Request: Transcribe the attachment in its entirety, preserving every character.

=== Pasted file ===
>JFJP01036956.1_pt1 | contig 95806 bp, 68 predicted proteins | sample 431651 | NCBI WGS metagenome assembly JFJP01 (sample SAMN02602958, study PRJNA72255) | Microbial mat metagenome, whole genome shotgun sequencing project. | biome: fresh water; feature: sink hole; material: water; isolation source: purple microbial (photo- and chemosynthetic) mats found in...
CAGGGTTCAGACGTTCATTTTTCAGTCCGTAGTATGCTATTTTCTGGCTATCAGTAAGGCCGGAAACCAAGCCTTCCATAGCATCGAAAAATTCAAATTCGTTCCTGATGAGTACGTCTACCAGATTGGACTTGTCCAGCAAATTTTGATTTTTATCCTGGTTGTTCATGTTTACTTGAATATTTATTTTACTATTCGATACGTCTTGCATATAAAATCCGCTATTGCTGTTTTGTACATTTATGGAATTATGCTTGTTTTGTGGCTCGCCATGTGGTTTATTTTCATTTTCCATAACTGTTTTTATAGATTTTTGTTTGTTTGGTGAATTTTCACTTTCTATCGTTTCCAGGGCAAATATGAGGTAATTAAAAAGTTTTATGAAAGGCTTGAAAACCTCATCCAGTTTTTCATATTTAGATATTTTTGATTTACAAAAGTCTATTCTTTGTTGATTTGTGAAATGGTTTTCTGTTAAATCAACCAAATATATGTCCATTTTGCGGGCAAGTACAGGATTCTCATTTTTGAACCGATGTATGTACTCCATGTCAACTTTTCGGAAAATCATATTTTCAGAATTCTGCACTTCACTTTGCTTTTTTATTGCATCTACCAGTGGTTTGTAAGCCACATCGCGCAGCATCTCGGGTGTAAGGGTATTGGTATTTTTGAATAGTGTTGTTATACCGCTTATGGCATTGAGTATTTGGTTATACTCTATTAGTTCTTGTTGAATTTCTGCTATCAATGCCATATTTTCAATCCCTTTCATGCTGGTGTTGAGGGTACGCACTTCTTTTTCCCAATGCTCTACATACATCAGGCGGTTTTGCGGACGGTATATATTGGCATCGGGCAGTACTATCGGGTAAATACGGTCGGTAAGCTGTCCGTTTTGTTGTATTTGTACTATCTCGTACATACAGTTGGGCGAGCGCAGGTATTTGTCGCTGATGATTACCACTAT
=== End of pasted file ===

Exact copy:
>JFJP01036956.1_pt1 | contig 95806 bp, 68 predicted proteins | sample 431651 | NCBI WGS metagenome assembly JFJP01 (sample SAMN02602958, study PRJNA72255) | Microbial mat metagenome, whole genome shotgun sequencing project. | biome: fresh water; feature: sink hole; material: water; isolation source: purple microbial (photo- and chemosynthetic) mats found in...
CAGGGTTCAGACGTTCATTTTTCAGTCCGTAGTATGCTATTTTCTGGCTATCAGTAAGGCCGGAAACCAAGCCTTCCATAGCATCGAAAAATTCAAATTCGTTCCTGATGAGTACGTCTACCAGATTGGACTTGTCCAGCAAATTTTGATTTTTATCCTGGTTGTTCATGTTTACTTGAATATTTATTTTACTATTCGATACGTCTTGCATATAAAATCCGCTATTGCTGTTTTGTACATTTATGGAATTATGCTTGTTTTGTGGCTCGCCATGTGGTTTATTTTCATTTTCCATAACTGTTTTTATAGATTTTTGTTTGTTTGGTGAATTTTCACTTTCTATCGTTTCCAGGGCAAATATGAGGTAATTAAAAAGTTTTATGAAAGGCTTGAAAACCTCATCCAGTTTTTCATATTTAGATATTTTTGATTTACAAAAGTCTATTCTTTGTTGATTTGTGAAATGGTTTTCTGTTAAATCAACCAAATATATGTCCATTTTGCGGGCAAGTACAGGATTCTCATTTTTGAACCGATGTATGTACTCCATGTCAACTTTTCGGAAAATCATATTTTCAGAATTCTGCACTTCACTTTGCTTTTTTATTGCATCTACCAGTGGTTTGTAAGCCACATCGCGCAGCATCTCGGGTGTAAGGGTATTGGTATTTTTGAATAGTGTTGTTATACCGCTTATGGCATTGAGTATTTGGTTATACTCTATTAGTTCTTGTTGAATTTCTGCTATCAATGCCATATTTTCAATCCCTTTCATGCTGGTGTTGAGGGTACGCACTTCTTTTTCCCAATGCTCTACATACATCAGGCGGTTTTGCGGACGGTATATATTGGCATCGGGCAGTACTATCGGGTAAATACGGTCGGTAAGCTGTCCGTTTTGTTGTATTTGTACTATCTCGTACATACAGTTGGGCGAGCGCAGGTATTTGTCGCTGATGATTACCACTAT